Friday, 11 May 2012

Tell Me, Are You Going To The Spanish Lesson?

Introduction


This post deals with talking about what you intend doing in general and more specifically what you will do in the event of some hypothetical conditions.




SCENARIO


Imagine you are talking to a relative, a friend or a colleague. Maybe you both attend Spanish lessons together. The other person may be wondering what you are planning to do this afternoon and says to you something like: "tell me, are you going to the Spanish lesson?".

In Spanish, the other person could choose to be less formal and say:
Dime, ¿vas a ir a clase de español?

On the other hand, he/ she could choose to be more formal and say:
Dígame, ¿va a ir (usted) a clase de español?


OUR TIP

The question is an invitation for you to state what you are planning to do this afternoon. When you state what you are planning to do in the future, you DO NOT need to be concerned about the level of formality in the other person's question. In this case, you could consider two alternatives:


In this case, you could consider two alternatives:
    1. Saying what you are planning to do ('no ifs no buts'), for example:
  • Sí, voy a ir a clase de español (yes, I am going to my Spanish lesson this afternoon);
  • No, no voy a ir a clase de español (no, I am not going to my Spanish lesson this afternoon);

    2. Saying what you would do in certain circumstances

  • Si llueve, no voy (if it rains, I am not going);
  • Si no llueve, voy (if it doesn't rain, I am going);
  • Si vas tú, yo también voy (if you are going I am going too);
  • Si no vas tú, yo tampoco voy (if you are not going I will not go either);
  • Yo no puedo ir, pero si quieres, vete (I can't go, but if you wish, go yourself);

Now you should practice replying to someone who says to you:
Dime, ¿vas a ir clase de español?


*Please see grammar below

Grammar-Hypothetical Situations


We use conditional sentences to consider the consequences of hypothetical situations, for example:
  • Si no llueve, vamos a la playa (if it doesn't rain, we are going to the beach)
  • Si no lloviera, iríamos a la playa (if it didn't rain, we would go to the beach)
  • Si no hubiera llovido, habríamos ido a la playa (if it hadn't rained, we would have gone to the beach)





    1. Firm Condition
Considering hypothetical situations and their consequences.
Firm Condition → Action
Si llueve, nos vamos a casa (if it rains, we go home)
Nos vamos a casa si llueve (we go home if it rains)
Notes
The main elements of conditional sentences like these are:
  • A future action, e.g.: 'going home'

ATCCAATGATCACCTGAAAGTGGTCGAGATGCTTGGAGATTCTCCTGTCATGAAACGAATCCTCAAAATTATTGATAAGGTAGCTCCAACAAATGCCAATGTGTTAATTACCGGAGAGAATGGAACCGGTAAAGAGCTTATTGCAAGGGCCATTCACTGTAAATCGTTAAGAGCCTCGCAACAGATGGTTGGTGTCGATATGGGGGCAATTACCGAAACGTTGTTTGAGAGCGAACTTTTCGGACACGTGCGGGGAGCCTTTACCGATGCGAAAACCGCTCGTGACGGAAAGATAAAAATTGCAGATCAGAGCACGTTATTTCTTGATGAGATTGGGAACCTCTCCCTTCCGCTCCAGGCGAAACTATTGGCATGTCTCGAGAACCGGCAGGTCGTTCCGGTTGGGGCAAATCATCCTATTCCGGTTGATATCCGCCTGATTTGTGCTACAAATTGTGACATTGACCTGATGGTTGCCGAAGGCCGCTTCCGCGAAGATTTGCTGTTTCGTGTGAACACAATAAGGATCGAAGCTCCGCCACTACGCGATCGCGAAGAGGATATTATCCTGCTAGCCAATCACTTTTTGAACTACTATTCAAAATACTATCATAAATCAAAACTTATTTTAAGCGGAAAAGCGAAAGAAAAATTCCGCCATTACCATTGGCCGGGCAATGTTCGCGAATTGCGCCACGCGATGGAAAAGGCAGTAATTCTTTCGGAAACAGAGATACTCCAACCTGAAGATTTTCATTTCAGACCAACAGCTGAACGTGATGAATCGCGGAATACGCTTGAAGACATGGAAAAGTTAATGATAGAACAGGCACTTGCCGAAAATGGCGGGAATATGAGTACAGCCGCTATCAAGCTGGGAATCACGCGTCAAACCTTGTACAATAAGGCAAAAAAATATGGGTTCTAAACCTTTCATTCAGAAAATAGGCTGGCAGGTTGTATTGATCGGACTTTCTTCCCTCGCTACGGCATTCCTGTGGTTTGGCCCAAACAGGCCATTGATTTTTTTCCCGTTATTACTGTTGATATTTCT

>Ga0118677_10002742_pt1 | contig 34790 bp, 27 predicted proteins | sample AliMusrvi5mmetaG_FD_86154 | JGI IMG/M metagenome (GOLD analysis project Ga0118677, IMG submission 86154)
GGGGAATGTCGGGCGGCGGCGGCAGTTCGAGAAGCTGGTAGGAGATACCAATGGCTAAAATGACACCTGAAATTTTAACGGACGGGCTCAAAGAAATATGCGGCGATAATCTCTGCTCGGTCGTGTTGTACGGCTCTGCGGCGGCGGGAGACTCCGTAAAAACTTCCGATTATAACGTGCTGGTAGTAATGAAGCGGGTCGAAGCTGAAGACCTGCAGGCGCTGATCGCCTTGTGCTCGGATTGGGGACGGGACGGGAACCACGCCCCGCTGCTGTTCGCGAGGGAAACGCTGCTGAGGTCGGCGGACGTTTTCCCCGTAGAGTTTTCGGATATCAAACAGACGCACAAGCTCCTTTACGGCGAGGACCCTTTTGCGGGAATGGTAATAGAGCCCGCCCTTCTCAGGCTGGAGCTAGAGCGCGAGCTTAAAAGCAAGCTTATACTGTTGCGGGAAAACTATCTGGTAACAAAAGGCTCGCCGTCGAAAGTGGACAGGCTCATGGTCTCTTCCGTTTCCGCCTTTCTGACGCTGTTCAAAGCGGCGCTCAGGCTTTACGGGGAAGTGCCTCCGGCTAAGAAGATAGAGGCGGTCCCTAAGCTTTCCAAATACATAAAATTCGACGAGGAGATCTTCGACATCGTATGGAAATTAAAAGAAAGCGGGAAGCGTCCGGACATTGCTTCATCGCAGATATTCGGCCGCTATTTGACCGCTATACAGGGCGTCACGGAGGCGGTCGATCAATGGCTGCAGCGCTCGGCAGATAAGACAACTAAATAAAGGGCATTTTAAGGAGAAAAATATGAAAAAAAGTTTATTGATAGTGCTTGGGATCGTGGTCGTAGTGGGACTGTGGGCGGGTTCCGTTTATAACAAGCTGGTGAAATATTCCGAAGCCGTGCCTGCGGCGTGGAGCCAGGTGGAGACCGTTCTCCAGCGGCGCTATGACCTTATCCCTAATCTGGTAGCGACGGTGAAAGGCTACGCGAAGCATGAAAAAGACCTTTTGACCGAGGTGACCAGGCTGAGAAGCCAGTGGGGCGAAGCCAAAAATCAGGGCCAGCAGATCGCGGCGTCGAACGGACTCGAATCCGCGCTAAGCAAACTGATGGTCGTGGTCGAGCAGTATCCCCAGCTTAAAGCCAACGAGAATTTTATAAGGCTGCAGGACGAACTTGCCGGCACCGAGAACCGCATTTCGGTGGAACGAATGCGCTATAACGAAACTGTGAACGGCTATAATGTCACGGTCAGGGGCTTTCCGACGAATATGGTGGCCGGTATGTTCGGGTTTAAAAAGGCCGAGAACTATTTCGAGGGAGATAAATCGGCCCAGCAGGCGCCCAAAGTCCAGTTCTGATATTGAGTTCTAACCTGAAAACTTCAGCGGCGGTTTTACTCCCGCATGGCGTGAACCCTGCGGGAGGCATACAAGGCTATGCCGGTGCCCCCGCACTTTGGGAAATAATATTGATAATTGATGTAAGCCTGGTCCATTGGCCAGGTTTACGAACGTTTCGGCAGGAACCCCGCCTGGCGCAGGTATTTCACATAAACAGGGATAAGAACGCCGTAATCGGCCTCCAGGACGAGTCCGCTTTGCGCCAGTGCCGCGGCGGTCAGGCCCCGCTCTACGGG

• A firm and possible condition, e.g.: 'if it rains'
  • If the condition materialises, then the action will follow


Spanish conditional sentences of this kind usually take the following general forms:

  • Si <present -indicative>... <present -indicative>, e.g.:
    • Si llueve nos vamos a casa (if it rains, we go home)
  • <present -indicative>... si <present indicative>, e.g.:
    • Nos vamos a casa si llueve (we go home if it rains)
  • Si <present -indicative>... <future>, e.g.:
    • Si llueve nos iremos a casa (if it rains, we will go home)
  • <future>... si <present -indicative>, e.g.:
    • Nos iremos a casa si llueve (we will go home if it rains)
  • Si <present -indicative>... <imperative>, e.g.:
    • Si quieres irte, vete (if you want to leave, go)
  • <imperative>... si <present -indicative>, e.g.:
    • No te vayas, si no quieres irte (don't leave if you don't want to)


    2. 'Soft' Condition
Considering less likely hypothetical situations and their consequences.
'Soft' Condition → Action
Si lloviera nos iríamos a casa (if it rained, we would go home)
Nos iríamos a casa si lloviese (we would go home if it rained)
Notes
The main elements of conditional sentences like these are:
  • A future action, e.g.: 'going home'
  • A 'softer' but possible condition, e.g.: 'if it rained'
  • If the condition materialised, then the action would follow


Conditional sentences of this type usually take the following general forms:

  • Si <imperfect -subjunctive>... <conditional>, e.g.:
    • Si lloviera nos mojaríamos (if it rained we would get wet)
  • <conditional>... si <imperfect -subjunctive>, e.g.:
    • Nos mojaríamos si lloviese (we would get wet if it rained)


    3. Past Condition
Consider hypothetical alternative consequences of situations from the past.

Past Situation → Hypothetical Consequences
Si hubiera llovido nos habríamos ido a casa (had it rained, we would have gone home)
Nos habríamos ido a casa si hubiese llovido (we would have gone home had it rained)


Notes
The main features of conditional sentences like these are:
  • A hypothetical past action, e.g.: 'going home'
    • A hypothetical action which didn't happen
  • An impossible condition, e.g.: 'had it rained'
    • It didn't rain, hence it is impossible for the condition to materialise.
  • Had the condition materialised, then the hypothetical action would have followed.

Conditional sentences of this type usually take the following general forms:

  • Si <pluperfect -subjunctive>... <conditional perfect>, e.g.:
    • Si hubiera llovido nos habríamos mojado (had it rained, we would have got wet)
  • <conditional perfect>... si <pluperfect -subjunctive>, e.g.:
    • Nos habríamos mojado si hubiera llovido (we would have got wet if it had rained)

Now you should practise the use of conditional sentences with some examples of your own.

Spanish lessons online
Skype/ Google+ Hangout/ Facetime
Great lessons
© Copyright 2012 Love-Spanish.com by Jose M González. All Rights Reserved.
Post a Comment